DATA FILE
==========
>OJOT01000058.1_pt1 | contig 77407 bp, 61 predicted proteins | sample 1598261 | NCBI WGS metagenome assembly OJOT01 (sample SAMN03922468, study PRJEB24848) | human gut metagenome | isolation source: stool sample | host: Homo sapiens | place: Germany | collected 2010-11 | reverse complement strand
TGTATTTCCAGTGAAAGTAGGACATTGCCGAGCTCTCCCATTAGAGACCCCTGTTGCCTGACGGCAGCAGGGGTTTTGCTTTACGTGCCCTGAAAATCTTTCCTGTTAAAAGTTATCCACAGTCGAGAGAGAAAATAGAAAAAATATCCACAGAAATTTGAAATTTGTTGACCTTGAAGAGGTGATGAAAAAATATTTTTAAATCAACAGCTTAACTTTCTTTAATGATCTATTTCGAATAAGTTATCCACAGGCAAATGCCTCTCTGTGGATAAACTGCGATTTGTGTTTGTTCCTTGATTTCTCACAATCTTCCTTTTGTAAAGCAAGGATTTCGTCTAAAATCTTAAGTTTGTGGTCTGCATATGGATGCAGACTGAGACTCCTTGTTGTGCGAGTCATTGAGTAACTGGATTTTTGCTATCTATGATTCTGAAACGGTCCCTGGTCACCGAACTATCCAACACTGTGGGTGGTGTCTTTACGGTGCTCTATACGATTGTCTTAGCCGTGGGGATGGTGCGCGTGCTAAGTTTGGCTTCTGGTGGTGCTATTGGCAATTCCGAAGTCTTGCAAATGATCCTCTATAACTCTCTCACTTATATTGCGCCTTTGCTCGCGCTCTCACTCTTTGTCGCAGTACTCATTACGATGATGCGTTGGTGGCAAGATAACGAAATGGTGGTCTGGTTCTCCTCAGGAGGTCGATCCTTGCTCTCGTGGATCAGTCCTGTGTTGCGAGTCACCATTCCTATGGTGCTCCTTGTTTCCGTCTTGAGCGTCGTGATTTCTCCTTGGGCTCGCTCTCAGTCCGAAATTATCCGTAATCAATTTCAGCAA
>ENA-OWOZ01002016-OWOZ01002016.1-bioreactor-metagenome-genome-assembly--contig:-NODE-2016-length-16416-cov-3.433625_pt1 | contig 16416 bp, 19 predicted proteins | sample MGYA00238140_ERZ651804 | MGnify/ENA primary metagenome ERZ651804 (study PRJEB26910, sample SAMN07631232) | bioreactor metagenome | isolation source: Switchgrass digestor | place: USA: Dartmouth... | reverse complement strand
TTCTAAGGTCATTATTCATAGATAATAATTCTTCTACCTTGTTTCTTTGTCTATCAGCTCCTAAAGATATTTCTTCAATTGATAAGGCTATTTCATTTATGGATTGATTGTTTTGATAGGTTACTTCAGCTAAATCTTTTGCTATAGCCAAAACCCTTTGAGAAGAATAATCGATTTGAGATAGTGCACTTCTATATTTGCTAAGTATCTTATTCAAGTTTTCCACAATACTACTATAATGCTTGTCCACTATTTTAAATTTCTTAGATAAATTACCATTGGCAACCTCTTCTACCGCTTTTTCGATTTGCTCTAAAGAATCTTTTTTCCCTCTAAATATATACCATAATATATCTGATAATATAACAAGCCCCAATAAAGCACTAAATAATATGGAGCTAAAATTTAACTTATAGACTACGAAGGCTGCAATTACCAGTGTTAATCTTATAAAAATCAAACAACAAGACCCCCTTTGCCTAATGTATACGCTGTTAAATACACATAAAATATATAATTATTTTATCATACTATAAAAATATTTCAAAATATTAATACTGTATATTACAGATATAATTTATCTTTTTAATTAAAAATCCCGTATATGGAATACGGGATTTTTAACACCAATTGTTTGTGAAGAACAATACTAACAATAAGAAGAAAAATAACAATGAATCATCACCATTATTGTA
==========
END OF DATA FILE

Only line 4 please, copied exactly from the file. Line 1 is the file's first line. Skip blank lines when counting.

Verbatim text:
TTCTAAGGTCATTATTCATAGATAATAATTCTTCTACCTTGTTTCTTTGTCTATCAGCTCCTAAAGATATTTCTTCAATTGATAAGGCTATTTCATTTATGGATTGATTGTTTTGATAGGTTACTTCAGCTAAATCTTTTGCTATAGCCAAAACCCTTTGAGAAGAATAATCGATTTGAGATAGTGCACTTCTATATTTGCTAAGTATCTTATTCAAGTTTTCCACAATACTACTATAATGCTTGTCCACTATTTTAAATTTCTTAGATAAATTACCATTGGCAACCTCTTCTACCGCTTTTTCGATTTGCTCTAAAGAATCTTTTTTCCCTCTAAATATATACCATAATATATCTGATAATATAACAAGCCCCAATAAAGCACTAAATAATATGGAGCTAAAATTTAACTTATAGACTACGAAGGCTGCAATTACCAGTGTTAATCTTATAAAAATCAAACAACAAGACCCCCTTTGCCTAATGTATACGCTGTTAAATACACATAAAATATATAATTATTTTATCATACTATAAAAATATTTCAAAATATTAATACTGTATATTACAGATATAATTTATCTTTTTAATTAAAAATCCCGTATATGGAATACGGGATTTTTAACACCAATTGTTTGTGAAGAACAATACTAACAATAAGAAGAAAAATAACAATGAATCATCACCATTATTGTA